The newspaper said it did not accept that Clause 1 had been breached. The photograph showed police vehicles attending the scene of the raid. A number of properties were shown in the background of the picture, including the complainant’s, and there was no indication that the complainant’s home was the subject of the reported raid. Furthermore, the publication said that there were repeated references to Hazel Road, the actual location of the “factory”, throughout the article and in the caption of the photographs as they appeared online; as such, it did not believe that the articles could potentially mislead readers into believing the complainant’s home, which was located on a different road, housed the cannabis farm.
Relevant Code Provisions
Clause 1 of the Code of Practice reads as follows:
- The Press must take care not to publish inaccurate, misleading or distorted information or images, including headlines not supported by the text.
- A significant inaccuracy, misleading statement or distortion must be corrected, promptly and with due prominence, and where appropriate, an apology published. In cases involving IPSO, due prominence should be as required by the regulator.
The Complaints Committee found that there was evidence that the Birmingham Mail had taken care not to mislead readers over the location of the raided property, this evidence consisting primarily of the details of the raided property found within the article, read in conjunction with the photographs and captions. It accepted the publication’s position that the photographs were chosen to illustrate the police presence in the area, and that the articles under complaint made clear the location of the “illicit factory” with repeated references to Hazel Road (the location of the raided property and a different road from where the complainant’s property is located) appearing throughout the articles and in the photo captions. While the Committee noted that the complainant’s home appeared prominently in the photograph, the photograph showed several properties, and there was no indication, either in the articles or in the photograph captions, that the complainant’s property was the site of the raid. The police cars in the image were parked on the other side of the road to the complainant’s house and there was no police activity at the property itself. For these reasons, the Committee found that the articles were not inaccurate, misleading, or distorted; and as such, there was no breach of Clause 1. Mr Singh’s complaint was not upheld.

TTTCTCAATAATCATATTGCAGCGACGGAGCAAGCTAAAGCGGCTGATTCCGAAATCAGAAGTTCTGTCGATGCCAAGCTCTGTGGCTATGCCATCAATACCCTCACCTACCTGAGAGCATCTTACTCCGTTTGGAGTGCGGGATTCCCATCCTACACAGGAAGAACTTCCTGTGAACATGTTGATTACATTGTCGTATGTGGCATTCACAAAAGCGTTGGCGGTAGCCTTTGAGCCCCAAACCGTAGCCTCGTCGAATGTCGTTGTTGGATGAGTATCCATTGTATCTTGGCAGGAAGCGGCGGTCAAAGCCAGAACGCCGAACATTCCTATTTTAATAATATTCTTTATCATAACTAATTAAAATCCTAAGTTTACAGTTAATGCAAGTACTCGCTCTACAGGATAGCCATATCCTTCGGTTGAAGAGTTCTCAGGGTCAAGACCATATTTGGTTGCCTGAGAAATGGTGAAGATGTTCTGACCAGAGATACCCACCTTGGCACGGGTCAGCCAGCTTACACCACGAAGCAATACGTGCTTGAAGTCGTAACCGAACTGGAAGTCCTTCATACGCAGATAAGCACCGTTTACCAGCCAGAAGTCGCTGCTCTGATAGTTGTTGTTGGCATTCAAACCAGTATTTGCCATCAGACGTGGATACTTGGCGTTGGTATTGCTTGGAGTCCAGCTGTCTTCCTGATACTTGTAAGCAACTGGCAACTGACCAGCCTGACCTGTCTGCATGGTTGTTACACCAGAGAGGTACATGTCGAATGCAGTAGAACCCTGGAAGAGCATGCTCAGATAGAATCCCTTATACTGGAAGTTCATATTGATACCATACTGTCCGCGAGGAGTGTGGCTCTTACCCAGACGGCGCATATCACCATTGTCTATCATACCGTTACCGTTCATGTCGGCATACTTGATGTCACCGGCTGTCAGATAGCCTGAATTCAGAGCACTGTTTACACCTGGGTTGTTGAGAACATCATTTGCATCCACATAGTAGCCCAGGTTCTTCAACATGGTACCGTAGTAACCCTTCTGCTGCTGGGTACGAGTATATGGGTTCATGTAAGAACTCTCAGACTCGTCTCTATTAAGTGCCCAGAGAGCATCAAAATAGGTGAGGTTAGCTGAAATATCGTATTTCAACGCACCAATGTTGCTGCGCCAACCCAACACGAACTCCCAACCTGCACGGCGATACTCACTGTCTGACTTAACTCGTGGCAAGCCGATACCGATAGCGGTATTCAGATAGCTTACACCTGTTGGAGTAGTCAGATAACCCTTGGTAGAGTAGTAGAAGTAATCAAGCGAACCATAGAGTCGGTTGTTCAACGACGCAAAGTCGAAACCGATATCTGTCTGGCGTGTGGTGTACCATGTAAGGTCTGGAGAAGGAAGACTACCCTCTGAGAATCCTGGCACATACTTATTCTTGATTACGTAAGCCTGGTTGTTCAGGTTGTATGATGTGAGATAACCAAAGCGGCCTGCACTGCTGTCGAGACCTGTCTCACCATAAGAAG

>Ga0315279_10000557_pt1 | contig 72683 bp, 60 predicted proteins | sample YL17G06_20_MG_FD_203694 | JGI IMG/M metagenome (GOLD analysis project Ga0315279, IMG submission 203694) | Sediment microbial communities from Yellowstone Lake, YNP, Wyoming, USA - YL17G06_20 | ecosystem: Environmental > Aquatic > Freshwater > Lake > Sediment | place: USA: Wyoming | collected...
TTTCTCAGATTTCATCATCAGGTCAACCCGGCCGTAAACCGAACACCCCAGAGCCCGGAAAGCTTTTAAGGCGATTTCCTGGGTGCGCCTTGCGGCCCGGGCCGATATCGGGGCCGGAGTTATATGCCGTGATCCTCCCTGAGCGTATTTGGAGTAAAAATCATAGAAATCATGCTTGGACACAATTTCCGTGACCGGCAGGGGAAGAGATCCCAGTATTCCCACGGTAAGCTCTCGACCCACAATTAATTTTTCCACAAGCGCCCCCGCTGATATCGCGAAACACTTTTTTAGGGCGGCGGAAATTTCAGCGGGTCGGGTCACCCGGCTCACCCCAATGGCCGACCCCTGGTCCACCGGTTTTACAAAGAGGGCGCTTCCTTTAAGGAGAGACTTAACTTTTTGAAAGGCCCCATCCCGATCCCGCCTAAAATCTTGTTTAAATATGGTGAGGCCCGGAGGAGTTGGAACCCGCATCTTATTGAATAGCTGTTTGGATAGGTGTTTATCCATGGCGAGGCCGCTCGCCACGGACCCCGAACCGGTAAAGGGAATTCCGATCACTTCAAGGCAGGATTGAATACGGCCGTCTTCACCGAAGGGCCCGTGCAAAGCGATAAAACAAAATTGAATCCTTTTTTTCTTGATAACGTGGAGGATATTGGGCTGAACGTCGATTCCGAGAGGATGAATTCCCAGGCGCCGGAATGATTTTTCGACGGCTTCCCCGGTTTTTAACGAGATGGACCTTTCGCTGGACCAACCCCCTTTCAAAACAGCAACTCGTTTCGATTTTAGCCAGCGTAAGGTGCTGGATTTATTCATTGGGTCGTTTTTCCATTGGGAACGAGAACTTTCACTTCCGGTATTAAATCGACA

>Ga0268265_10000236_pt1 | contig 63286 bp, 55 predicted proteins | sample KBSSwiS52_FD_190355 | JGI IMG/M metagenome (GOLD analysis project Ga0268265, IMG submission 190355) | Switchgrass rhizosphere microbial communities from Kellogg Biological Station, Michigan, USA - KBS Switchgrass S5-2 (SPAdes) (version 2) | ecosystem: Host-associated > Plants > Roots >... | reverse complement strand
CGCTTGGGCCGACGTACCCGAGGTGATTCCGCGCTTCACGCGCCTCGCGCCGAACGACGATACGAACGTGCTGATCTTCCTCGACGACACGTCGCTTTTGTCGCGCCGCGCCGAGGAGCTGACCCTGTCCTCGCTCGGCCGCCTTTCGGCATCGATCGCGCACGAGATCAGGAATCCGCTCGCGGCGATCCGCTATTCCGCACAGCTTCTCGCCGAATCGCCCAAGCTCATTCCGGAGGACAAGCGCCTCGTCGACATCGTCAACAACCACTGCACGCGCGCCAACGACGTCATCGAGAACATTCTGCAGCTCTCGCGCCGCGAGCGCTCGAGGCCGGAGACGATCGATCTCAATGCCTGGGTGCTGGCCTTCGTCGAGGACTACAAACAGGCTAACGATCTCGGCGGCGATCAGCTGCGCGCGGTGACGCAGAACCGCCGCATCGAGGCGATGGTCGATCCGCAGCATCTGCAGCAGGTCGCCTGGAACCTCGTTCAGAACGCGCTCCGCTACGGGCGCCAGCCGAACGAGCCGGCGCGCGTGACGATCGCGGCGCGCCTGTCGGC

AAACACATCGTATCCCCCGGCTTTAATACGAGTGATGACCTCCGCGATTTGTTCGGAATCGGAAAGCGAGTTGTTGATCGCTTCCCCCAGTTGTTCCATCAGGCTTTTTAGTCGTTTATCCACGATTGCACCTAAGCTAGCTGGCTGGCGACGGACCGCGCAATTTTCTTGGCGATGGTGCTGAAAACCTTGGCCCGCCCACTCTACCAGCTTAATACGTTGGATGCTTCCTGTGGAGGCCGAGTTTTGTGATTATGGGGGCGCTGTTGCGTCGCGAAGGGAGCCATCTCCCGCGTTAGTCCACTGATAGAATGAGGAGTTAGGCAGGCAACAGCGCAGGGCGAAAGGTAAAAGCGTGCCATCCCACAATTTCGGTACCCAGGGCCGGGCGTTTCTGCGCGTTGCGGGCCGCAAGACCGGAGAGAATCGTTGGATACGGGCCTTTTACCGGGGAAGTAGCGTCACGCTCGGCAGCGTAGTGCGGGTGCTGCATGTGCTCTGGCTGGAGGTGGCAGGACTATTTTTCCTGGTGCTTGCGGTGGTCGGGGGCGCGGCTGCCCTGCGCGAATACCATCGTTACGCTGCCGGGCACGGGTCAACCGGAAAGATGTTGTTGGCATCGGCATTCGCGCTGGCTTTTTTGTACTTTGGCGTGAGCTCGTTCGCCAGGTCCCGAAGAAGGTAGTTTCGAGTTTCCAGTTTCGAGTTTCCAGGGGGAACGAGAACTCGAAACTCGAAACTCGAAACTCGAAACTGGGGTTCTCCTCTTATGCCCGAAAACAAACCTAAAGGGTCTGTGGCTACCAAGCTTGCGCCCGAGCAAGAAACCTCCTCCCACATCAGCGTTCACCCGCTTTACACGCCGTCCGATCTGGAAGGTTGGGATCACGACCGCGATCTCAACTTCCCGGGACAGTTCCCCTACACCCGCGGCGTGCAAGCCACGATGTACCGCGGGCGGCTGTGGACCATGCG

This decision demonstrates the important legal and regulatory burden to ensure that information published is not inaccurate, misleading or otherwise distorted, particularly when the publication is in possession of all the facts. The Birmingham Mail had here done so, but this regulatory decision underpins the careful policing of this requirement by IPSO as does other recent decisions such as Bride v Milton Keynes Citizen (15682-20).
*This information is for guidance purposes only and does not constitute, nor should be regarded, as a substitute for taking legal advice that is tailored to your circumstances.